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Communication Students Learn Video Production with Help from a Restored Movie Palace and a Downtown Community Center
by Russell Guerrero ’83

For six weeks this summer, seven communication students were thrust into the frenzied and hectic world of video production. 

In a course titled “Media Communication Workshop” – taught by Harry Haines, associate professor of communication, and James Bynum, operations manager for the communication department – students created video productions on a restored movie palace and a community center helping teenagers in crisis, all for six credit hours.

The course began with a two-week orientation and crash course on field production.  Next, students had an opportunity to work on all facets of production, from operating a camera, to conducting interviews, to editing the finished product.

“Our program is very concentrated.  What might take a few weeks somewhere else, our students learn in a day. That’s the thrill of teaching them,” Haines said. “If we were not working with the kind of students that we get at this place, it would not work.”

The students had one month to produce two major projects. The first one showcased a former downtown grindhouse theater restored to its movie palace splendor.

Built in 1926 by the same company that created the famed Chinese Theater in Hollywood, the Aztec Theater was constructed to resemble a fabulous (but not historical) Aztec temple.  In its heyday, the Aztec was an exotic showplace in an era when movie theaters resembled theme parks.  But time had tarnished the theater and by the late 70s, the Aztec was reduced to showing grade B movies and imported Kung Fu thrillers. It shut down in 1984.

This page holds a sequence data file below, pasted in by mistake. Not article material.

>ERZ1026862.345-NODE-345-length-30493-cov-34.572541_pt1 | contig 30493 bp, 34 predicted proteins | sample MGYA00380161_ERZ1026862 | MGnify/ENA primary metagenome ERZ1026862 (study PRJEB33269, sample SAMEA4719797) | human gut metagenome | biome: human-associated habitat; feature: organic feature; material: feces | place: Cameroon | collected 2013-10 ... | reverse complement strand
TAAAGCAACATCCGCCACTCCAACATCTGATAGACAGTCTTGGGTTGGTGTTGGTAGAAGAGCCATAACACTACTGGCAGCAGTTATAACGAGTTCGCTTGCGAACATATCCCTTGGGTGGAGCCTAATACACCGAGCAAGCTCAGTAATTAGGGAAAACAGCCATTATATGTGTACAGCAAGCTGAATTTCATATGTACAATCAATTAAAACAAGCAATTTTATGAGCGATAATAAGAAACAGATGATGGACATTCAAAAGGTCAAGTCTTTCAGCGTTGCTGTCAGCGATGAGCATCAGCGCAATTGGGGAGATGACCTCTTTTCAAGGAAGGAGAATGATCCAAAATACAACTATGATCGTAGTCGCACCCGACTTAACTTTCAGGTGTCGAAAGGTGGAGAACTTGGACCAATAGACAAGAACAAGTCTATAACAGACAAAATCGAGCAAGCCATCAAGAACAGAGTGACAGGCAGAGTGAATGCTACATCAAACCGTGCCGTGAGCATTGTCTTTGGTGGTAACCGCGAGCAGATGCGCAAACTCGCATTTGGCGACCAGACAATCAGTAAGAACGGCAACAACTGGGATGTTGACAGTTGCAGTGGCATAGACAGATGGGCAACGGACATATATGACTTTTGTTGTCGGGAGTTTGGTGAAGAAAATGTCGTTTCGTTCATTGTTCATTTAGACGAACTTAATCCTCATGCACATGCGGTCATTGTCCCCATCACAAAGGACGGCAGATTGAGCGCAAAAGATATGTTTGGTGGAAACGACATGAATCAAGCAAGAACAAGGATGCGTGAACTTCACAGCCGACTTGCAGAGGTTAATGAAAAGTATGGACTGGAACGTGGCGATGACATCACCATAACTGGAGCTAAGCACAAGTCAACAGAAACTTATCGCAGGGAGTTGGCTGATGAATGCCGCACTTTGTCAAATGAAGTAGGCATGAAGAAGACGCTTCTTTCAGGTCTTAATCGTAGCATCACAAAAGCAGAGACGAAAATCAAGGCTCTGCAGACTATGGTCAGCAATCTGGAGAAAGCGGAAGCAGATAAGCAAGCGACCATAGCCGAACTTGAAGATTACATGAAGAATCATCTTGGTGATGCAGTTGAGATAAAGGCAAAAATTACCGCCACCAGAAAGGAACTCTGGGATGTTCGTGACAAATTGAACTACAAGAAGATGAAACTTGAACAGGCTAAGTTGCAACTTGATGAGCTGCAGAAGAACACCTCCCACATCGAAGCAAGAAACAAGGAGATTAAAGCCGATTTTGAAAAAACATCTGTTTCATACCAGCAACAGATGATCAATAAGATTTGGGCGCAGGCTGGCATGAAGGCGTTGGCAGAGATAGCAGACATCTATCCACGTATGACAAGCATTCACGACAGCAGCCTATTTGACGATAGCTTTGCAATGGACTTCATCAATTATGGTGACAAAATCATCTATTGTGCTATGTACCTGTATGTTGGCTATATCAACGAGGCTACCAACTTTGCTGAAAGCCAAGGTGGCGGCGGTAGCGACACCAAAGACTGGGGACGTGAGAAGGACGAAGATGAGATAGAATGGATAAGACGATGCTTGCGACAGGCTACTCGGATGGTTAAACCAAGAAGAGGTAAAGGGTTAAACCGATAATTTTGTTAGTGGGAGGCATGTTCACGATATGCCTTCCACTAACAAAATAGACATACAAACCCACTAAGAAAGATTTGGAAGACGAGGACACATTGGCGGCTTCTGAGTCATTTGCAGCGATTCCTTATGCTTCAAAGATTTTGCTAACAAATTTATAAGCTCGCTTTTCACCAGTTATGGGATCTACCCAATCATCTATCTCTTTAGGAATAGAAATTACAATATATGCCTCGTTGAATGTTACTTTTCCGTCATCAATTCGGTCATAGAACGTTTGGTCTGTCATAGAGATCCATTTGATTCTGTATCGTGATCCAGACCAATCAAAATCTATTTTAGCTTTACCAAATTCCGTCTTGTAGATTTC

Recently the theater was bought by a group of investors led by a Belgium Baron and, after $20 million in renovations, it was restored to its former luster and renamed the Aztec on the River.

The students documented the history and the rebirth of the movie palace, and according to Haines, the theater plans to screen the video on its massive iWERKS screen and invite the students to a special showing.

The second project was very different.

Haines had been contacted by the Healy-Murphy Center, which helps teenagers finish their education and provides early childhood development to young parents, with a request to produce a fundraising video.

“They perform a mission in this city that is unsurpassed, I think, by any other group,” said Haines. “Their faith and commitment to the community just brings tears of joy to your eyes.”

Started as a boarding school for African American students in 1888, the original teachers were forced out of their jobs by the Ku Klux Klan. The founder then formed an order of Irish Catholic nuns to teach the students.

Now the center helps teenagers in crisis.  Many of the abuse victims are homeless, and several are parents of small children. 

“It’s almost impossible to go into that environment and not get caught up in the spirit of it all,” recalls Haines.  “One of our students became a volunteer. She is going to go down there and help take care of infants.”

Yvette Nevarez, director of development at Healy-Murphy, was thrilled with the video produced by Trinity’s students. “Their professionalism in shooting footage, interviewing, and post production assured that no details were missed.  We truly believe they have captured the very core of what Healy-Murphy Center is all about.”

 “I am certain that this summer session will be one of the memories that students take with them from here,” Haines said. “I’m very proud of what they did.”

You can see for yourself.  The Aztec Theater video can be seen at while the video for the Healy-Murphy Center can be found at  

© 2006 Trinity University

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